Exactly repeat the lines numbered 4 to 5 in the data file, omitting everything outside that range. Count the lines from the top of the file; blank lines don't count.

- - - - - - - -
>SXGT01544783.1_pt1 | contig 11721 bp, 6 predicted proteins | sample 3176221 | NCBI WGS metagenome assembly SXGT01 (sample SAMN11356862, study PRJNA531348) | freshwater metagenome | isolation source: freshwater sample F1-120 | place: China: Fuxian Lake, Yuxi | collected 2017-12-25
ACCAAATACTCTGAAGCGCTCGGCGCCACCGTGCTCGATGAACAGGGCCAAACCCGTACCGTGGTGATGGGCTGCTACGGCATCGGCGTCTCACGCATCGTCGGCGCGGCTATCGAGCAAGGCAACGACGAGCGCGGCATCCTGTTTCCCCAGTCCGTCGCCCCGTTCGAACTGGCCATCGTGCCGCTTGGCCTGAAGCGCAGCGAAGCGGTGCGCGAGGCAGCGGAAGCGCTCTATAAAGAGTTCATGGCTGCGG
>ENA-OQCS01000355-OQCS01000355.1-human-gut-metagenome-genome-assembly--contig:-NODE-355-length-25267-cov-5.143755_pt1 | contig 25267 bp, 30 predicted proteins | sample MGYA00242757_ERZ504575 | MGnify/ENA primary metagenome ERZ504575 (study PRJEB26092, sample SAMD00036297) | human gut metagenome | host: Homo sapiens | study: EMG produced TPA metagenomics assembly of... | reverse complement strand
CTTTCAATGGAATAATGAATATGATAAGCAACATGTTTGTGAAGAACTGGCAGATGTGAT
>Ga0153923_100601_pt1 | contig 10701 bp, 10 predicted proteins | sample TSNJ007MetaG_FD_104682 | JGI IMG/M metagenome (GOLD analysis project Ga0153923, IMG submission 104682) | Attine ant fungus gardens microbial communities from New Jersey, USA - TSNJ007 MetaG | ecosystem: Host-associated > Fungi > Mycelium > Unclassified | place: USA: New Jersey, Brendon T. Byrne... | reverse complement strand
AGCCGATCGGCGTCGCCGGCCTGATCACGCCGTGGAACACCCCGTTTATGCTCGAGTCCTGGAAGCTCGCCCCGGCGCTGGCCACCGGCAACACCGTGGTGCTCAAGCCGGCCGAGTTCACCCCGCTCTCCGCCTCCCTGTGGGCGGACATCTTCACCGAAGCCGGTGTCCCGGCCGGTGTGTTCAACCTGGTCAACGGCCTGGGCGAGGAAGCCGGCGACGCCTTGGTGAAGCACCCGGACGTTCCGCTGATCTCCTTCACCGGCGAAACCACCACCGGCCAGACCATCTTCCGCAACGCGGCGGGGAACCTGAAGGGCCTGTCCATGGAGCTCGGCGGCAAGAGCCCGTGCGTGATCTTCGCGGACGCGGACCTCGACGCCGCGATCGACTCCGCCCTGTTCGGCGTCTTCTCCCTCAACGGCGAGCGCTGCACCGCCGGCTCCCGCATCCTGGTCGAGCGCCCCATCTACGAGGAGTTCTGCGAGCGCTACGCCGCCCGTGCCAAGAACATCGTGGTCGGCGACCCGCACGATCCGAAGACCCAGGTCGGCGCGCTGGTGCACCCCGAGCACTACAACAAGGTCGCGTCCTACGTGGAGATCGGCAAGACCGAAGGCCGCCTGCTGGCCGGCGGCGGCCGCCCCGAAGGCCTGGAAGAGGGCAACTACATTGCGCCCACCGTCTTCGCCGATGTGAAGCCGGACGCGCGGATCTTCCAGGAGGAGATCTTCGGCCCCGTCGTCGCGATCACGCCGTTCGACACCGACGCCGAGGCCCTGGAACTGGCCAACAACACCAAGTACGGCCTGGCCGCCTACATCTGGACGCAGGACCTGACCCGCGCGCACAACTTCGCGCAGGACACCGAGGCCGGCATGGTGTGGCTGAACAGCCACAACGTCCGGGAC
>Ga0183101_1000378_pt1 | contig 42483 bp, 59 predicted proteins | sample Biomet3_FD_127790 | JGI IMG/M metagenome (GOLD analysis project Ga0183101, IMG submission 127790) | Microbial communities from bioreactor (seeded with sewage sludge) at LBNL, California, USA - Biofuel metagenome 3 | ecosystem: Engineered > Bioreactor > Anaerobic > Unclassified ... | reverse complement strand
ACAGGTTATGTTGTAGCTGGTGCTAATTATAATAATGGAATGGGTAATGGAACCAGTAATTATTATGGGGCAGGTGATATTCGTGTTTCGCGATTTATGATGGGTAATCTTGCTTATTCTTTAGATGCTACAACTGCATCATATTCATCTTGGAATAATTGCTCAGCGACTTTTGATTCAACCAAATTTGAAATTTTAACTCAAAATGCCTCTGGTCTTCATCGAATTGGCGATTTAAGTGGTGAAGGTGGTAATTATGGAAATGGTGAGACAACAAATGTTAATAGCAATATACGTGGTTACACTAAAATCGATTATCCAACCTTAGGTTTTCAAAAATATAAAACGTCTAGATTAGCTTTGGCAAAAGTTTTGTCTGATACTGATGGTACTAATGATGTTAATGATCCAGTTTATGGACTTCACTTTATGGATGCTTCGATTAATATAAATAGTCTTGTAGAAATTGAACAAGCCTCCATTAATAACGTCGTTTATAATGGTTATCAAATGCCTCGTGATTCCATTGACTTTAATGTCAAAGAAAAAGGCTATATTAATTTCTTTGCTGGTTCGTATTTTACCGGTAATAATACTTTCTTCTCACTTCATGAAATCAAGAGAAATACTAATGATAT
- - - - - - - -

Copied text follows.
CTTTCAATGGAATAATGAATATGATAAGCAACATGTTTGTGAAGAACTGGCAGATGTGAT
>Ga0153923_100601_pt1 | contig 10701 bp, 10 predicted proteins | sample TSNJ007MetaG_FD_104682 | JGI IMG/M metagenome (GOLD analysis project Ga0153923, IMG submission 104682) | Attine ant fungus gardens microbial communities from New Jersey, USA - TSNJ007 MetaG | ecosystem: Host-associated > Fungi > Mycelium > Unclassified | place: USA: New Jersey, Brendon T. Byrne... | reverse complement strand